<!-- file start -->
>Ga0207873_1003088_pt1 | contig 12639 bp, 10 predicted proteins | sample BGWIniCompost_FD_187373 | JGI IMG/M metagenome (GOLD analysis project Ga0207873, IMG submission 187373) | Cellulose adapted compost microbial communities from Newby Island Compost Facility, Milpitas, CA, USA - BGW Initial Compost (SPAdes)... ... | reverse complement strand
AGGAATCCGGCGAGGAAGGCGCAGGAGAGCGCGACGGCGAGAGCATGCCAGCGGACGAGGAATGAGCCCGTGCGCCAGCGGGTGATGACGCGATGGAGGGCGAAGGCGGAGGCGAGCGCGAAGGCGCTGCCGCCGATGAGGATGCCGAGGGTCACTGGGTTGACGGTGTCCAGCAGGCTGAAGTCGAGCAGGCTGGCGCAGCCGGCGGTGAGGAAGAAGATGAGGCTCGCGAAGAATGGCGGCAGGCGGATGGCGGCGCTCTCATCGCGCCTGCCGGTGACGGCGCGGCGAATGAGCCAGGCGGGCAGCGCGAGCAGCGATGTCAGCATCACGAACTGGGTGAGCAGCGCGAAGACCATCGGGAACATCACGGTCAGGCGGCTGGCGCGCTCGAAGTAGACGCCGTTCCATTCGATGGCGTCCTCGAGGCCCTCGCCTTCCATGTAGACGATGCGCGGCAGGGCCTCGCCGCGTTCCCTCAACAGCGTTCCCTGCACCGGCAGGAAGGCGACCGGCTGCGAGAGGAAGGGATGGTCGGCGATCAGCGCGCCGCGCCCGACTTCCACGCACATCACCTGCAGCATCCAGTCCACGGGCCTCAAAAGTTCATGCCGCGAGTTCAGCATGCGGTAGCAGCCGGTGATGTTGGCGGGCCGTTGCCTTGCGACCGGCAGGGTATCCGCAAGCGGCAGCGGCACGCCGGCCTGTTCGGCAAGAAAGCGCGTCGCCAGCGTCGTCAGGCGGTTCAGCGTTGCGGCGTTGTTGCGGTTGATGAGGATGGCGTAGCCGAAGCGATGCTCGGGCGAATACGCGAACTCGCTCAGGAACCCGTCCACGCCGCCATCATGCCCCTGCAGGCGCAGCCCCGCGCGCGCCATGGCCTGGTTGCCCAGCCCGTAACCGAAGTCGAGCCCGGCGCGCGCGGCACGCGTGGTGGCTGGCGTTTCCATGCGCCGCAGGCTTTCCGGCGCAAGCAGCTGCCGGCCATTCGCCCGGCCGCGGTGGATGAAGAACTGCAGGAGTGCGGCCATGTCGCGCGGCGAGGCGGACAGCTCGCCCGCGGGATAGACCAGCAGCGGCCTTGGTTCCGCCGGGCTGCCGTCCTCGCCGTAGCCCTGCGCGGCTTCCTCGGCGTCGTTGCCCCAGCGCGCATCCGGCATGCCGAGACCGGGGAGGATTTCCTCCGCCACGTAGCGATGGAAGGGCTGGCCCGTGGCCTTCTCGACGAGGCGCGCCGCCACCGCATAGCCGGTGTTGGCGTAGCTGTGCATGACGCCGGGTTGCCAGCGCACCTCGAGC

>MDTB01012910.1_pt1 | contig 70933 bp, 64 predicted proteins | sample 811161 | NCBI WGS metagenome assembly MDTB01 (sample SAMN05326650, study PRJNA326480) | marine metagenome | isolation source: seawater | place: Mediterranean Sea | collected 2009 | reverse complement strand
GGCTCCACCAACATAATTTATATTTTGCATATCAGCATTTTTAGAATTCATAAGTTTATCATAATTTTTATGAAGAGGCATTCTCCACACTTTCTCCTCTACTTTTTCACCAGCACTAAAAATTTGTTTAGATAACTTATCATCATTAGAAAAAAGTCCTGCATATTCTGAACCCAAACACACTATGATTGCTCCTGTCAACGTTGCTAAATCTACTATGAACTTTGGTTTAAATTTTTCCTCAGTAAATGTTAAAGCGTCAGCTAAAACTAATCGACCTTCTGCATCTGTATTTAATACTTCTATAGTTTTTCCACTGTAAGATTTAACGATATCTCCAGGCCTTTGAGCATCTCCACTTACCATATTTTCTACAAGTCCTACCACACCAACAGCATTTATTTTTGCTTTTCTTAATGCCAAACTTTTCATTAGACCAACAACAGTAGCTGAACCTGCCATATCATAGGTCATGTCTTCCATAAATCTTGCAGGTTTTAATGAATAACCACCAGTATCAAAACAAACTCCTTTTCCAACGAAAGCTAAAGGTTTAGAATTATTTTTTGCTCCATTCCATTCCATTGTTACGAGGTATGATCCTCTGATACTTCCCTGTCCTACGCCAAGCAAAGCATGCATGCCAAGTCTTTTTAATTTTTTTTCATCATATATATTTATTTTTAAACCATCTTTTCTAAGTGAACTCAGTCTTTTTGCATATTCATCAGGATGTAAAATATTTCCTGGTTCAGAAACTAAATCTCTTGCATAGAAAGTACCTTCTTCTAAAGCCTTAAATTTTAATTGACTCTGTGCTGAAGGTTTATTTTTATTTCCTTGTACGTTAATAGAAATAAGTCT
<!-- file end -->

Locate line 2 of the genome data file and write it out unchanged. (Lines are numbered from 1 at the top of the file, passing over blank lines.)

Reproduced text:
AGGAATCCGGCGAGGAAGGCGCAGGAGAGCGCGACGGCGAGAGCATGCCAGCGGACGAGGAATGAGCCCGTGCGCCAGCGGGTGATGACGCGATGGAGGGCGAAGGCGGAGGCGAGCGCGAAGGCGCTGCCGCCGATGAGGATGCCGAGGGTCACTGGGTTGACGGTGTCCAGCAGGCTGAAGTCGAGCAGGCTGGCGCAGCCGGCGGTGAGGAAGAAGATGAGGCTCGCGAAGAATGGCGGCAGGCGGATGGCGGCGCTCTCATCGCGCCTGCCGGTGACGGCGCGGCGAATGAGCCAGGCGGGCAGCGCGAGCAGCGATGTCAGCATCACGAACTGGGTGAGCAGCGCGAAGACCATCGGGAACATCACGGTCAGGCGGCTGGCGCGCTCGAAGTAGACGCCGTTCCATTCGATGGCGTCCTCGAGGCCCTCGCCTTCCATGTAGACGATGCGCGGCAGGGCCTCGCCGCGTTCCCTCAACAGCGTTCCCTGCACCGGCAGGAAGGCGACCGGCTGCGAGAGGAAGGGATGGTCGGCGATCAGCGCGCCGCGCCCGACTTCCACGCACATCACCTGCAGCATCCAGTCCACGGGCCTCAAAAGTTCATGCCGCGAGTTCAGCATGCGGTAGCAGCCGGTGATGTTGGCGGGCCGTTGCCTTGCGACCGGCAGGGTATCCGCAAGCGGCAGCGGCACGCCGGCCTGTTCGGCAAGAAAGCGCGTCGCCAGCGTCGTCAGGCGGTTCAGCGTTGCGGCGTTGTTGCGGTTGATGAGGATGGCGTAGCCGAAGCGATGCTCGGGCGAATACGCGAACTCGCTCAGGAACCCGTCCACGCCGCCATCATGCCCCTGCAGGCGCAGCCCCGCGCGCGCCATGGCCTGGTTGCCCAGCCCGTAACCGAAGTCGAGCCCGGCGCGCGCGGCACGCGTGGTGGCTGGCGTTTCCATGCGCCGCAGGCTTTCCGGCGCAAGCAGCTGCCGGCCATTCGCCCGGCCGCGGTGGATGAAGAACTGCAGGAGTGCGGCCATGTCGCGCGGCGAGGCGGACAGCTCGCCCGCGGGATAGACCAGCAGCGGCCTTGGTTCCGCCGGGCTGCCGTCCTCGCCGTAGCCCTGCGCGGCTTCCTCGGCGTCGTTGCCCCAGCGCGCATCCGGCATGCCGAGACCGGGGAGGATTTCCTCCGCCACGTAGCGATGGAAGGGCTGGCCCGTGGCCTTCTCGACGAGGCGCGCCGCCACCGCATAGCCGGTGTTGGCGTAGCTGTGCATGACGCCGGGTTGCCAGCGCACCTCGAGC